RAND analyst says short-term view will hurt United StatesRAND Corp. senior analyst Greg Jones criticized the United States for it's "kick-the-can" attitude toward North Korea's nuclear weapons threat during a Monday night presentation to a Columbia Forum audience at the Duncan Law Seafood Consumer Center.
Jones said that nuclear proliferation has taken a back seat among United States' leaders to "broader policy considerations." While these may seem prudent in the short term, in the long term they have allowed nations such as Pakistan to acquire nuclear weapons and delivery systems, he said.
"North Korea is a slowly festering problem and the U.S. has developed a 'kick-the-can' policy," Jones said. "If we just kick it further down the road, it's not our problem." Jones noted that this was his personal observation and he was not speaking for the RAND Corp.
Jones also addressed nuclear terrorism fears and the United Nation's treaty on the non-proliferation of nuclear weapons (NPT).
The United States has been concerned about North Korea since the late 1980s when the country developed nuclear research reactors. In 1992, International Atomic Energy Agency inspectors discovered that North Korea had been testing nuclear weapons. North Korea denounced inspector's sanctions, and it "looked like there could be a war," Jones said.
But thanks to President Jimmy Carter's diplomatic mission in 1994, North Korea agreed to stop its nuclear program and allow inspectors to remain, monitoring compliance. In turn, the United States would provide the country with oil for power.
However, in 2002, North Korea announced that it had started up nuclear reactors and withdrawn from the NPT.
"It seems that the U.S. has not wanted to negotiate directly with North Korea and no one really knows what to do," Jones said. "It might take war to do something about it."
Jones also addressed fears of nuclear terrorism.
"There's concern that countries could provide nuclear weapons as hard currency," he said. "And if they fall into terrorist hands, they can be smuggled into the United States. The al-Qaida have shown that they would do anything. But the al-Qaida don't seem to be anywhere close to having nuclear weapons. If they did, 9/11 would have been a very different day."
Jones distinguished between the terrorists of the 1970s, such as the Irish Republican Army, and al-Qaida, which recognizes no limits in its desire to wage war against the United States.
"We can see clearly now that some of these Islamic terrorist groups want to cause mass destruction," he said.
In an effort to prevent the spread of nuclear weapons, the United Nations created the treaty on the non-proliferation of nuclear weapons. The agreement also promotes the peaceful uses of nuclear energy and works to achieve nuclear disarmament. The treaty entered into force in 1970 and 187 parties have joined. More countries have ratified the NPT than any other arms limitation and disarmament agreement, according to the treaty's official Internet Web site located at (www.un.org/Depts/dda/WMD/treaty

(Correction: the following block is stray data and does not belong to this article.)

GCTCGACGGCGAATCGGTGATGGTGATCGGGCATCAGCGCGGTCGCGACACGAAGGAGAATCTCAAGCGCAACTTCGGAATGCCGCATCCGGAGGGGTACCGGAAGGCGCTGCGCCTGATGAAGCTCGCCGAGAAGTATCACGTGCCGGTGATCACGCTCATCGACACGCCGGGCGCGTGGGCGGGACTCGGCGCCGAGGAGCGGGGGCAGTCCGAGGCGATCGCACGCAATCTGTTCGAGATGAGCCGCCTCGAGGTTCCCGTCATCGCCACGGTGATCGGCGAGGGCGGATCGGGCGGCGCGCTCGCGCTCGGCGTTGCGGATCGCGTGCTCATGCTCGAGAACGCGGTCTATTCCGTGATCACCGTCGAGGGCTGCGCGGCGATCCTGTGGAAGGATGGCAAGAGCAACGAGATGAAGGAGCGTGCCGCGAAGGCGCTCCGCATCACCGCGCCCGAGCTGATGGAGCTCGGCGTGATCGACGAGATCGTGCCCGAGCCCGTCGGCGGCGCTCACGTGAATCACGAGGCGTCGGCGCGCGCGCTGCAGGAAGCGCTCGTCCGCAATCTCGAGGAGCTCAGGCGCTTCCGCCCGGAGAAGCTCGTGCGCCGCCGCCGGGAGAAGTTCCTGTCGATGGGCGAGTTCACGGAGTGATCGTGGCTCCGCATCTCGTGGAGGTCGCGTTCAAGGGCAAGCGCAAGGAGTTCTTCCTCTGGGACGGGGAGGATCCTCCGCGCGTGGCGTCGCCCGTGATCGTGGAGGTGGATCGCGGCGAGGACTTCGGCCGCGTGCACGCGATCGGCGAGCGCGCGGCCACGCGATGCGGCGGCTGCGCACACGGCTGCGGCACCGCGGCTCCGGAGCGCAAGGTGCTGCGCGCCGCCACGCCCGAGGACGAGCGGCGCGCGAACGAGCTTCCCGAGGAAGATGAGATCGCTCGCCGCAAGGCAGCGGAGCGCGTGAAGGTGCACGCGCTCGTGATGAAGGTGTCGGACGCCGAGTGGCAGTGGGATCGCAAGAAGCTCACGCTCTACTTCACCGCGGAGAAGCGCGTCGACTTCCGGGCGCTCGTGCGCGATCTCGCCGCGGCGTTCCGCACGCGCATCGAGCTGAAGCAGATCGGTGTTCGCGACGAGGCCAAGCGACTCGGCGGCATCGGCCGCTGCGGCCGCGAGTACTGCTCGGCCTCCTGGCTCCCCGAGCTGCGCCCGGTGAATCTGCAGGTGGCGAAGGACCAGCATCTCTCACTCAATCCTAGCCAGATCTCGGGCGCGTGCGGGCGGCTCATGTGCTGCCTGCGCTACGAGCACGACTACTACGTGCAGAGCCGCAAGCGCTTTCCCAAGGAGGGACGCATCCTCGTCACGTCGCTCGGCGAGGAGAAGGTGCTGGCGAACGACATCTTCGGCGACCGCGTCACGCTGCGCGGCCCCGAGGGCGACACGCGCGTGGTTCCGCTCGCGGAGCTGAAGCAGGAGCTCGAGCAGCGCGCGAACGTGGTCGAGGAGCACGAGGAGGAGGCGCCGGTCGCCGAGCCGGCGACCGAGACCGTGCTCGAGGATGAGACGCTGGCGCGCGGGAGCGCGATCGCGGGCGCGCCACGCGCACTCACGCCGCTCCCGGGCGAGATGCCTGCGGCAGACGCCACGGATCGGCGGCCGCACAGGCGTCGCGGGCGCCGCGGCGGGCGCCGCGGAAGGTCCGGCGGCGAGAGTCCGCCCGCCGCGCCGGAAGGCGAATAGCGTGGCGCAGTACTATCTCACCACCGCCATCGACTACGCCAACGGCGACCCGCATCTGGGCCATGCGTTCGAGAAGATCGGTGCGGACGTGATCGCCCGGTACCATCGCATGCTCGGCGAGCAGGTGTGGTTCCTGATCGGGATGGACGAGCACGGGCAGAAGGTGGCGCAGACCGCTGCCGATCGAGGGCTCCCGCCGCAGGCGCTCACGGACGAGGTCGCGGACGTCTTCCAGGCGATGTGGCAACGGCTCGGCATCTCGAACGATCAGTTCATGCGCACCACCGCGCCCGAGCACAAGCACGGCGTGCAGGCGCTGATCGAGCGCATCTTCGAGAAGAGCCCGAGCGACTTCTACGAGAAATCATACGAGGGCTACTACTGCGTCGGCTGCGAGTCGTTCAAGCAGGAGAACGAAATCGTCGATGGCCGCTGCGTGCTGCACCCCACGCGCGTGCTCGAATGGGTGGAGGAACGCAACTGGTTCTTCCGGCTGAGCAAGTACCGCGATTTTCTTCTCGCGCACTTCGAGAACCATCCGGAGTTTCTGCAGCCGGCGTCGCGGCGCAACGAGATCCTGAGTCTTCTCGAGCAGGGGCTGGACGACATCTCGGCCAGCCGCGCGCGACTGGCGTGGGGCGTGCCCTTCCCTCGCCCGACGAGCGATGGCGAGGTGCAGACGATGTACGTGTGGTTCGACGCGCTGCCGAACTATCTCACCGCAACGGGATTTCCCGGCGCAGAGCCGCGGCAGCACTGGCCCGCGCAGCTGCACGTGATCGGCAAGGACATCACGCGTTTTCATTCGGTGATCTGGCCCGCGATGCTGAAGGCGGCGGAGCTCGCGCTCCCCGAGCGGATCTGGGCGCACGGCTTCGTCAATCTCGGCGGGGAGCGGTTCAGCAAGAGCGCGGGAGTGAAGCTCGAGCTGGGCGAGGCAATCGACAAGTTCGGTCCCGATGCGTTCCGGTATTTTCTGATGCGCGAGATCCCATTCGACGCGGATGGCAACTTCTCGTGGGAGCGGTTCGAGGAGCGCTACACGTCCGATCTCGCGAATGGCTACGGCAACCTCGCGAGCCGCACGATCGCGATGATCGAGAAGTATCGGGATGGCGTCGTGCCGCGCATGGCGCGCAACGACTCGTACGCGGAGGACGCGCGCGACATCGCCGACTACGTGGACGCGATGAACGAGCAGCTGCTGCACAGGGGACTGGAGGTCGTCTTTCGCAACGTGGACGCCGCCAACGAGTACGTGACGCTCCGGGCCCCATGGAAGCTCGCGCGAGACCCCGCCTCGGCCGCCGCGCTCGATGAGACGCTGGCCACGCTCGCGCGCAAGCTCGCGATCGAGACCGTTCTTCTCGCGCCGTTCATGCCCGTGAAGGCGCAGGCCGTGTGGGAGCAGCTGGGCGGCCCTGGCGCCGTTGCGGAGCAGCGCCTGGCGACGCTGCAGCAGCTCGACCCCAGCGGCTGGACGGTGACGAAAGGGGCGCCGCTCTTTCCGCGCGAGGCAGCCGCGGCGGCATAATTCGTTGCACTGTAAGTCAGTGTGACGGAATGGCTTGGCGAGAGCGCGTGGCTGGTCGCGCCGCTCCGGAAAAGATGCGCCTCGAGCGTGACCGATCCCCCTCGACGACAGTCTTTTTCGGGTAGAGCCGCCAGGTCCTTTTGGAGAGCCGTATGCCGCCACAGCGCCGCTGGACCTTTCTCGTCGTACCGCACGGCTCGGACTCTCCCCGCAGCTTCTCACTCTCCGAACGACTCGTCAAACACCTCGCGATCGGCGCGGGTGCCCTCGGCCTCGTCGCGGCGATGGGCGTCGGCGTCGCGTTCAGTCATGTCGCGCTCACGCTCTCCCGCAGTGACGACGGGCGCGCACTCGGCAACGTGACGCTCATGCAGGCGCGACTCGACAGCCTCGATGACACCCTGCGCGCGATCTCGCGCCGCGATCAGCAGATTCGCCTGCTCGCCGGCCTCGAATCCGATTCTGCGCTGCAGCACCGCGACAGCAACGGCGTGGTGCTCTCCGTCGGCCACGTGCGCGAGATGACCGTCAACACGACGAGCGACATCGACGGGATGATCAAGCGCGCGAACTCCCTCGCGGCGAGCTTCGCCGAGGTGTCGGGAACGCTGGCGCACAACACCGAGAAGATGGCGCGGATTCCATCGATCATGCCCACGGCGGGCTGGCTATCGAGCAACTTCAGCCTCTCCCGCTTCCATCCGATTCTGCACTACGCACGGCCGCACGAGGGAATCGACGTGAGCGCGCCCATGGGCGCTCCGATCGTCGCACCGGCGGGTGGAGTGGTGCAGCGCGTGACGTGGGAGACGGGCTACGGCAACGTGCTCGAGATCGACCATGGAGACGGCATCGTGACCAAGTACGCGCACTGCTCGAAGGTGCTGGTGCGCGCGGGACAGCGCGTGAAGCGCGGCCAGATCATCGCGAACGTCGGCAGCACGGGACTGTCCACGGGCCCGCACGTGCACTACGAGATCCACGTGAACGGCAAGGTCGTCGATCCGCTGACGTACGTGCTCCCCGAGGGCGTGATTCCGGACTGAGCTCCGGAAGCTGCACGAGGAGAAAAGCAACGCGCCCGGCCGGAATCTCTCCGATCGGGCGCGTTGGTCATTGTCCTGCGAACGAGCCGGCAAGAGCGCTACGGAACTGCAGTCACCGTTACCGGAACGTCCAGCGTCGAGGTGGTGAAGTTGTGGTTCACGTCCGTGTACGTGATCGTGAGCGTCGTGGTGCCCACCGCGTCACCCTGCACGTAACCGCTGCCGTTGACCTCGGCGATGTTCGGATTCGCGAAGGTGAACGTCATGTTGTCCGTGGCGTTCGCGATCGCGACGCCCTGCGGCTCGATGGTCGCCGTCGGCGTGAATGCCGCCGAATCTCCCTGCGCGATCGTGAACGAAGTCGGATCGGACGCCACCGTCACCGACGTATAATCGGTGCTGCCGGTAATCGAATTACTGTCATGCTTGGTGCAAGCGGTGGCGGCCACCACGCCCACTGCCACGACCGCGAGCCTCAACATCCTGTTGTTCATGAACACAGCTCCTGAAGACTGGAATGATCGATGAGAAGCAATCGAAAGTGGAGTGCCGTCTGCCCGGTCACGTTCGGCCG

To further these goals, the treaty established a safeguard system administered by the International Atomic Energy Agency to verify compliance through inspections.
And while the NPT has helped reduce the amount of nuclear arsenals, not every country has complied with the IAEA inspections and treaty agreements. North Korea has actually withdrawn from the NPT, Jones said.
And, in August 2002, for example, Iranian opposition groups announced two sites where "naughty activity" was going on, in the form of nuclear centrifuge and heavy water reactor plants.
The announcement didn't get too much attention at first, then satellite photos showed the IAEA that it faced a serious concern. The IAEA has issued an ultimatum to Iran, stating that it would like a full explanation of how the reactor plants got there and how its scientists got the parts.
"Again, we don't know where things are going to go," Jones said. "There has been quite a reduction in nuclear arsenals, but I don't see any practical way to completely eliminate nuclear weapons."
One other problem facing the nuclear arena today is that scientists who developed weapons and technology are aging, retiring and dying.
"They are trying to pass the technology on, but are having difficulties doing it," he said. "The quality of people coming in is not as good as of those who are retiring. And it's hard to get the best to work on nothing."
Jones said the United States is on "fast forward" to develop nuclear bunker-busting technology. But he believes the work is a waste of money and simply a way to keep nuclear scientists busy.
"I can't see ever really practically using the thing," he said.
In response to a forum member's question about aging U.S. nuclear plants, Jones said that beyond economic concerns, there was no reason to worry.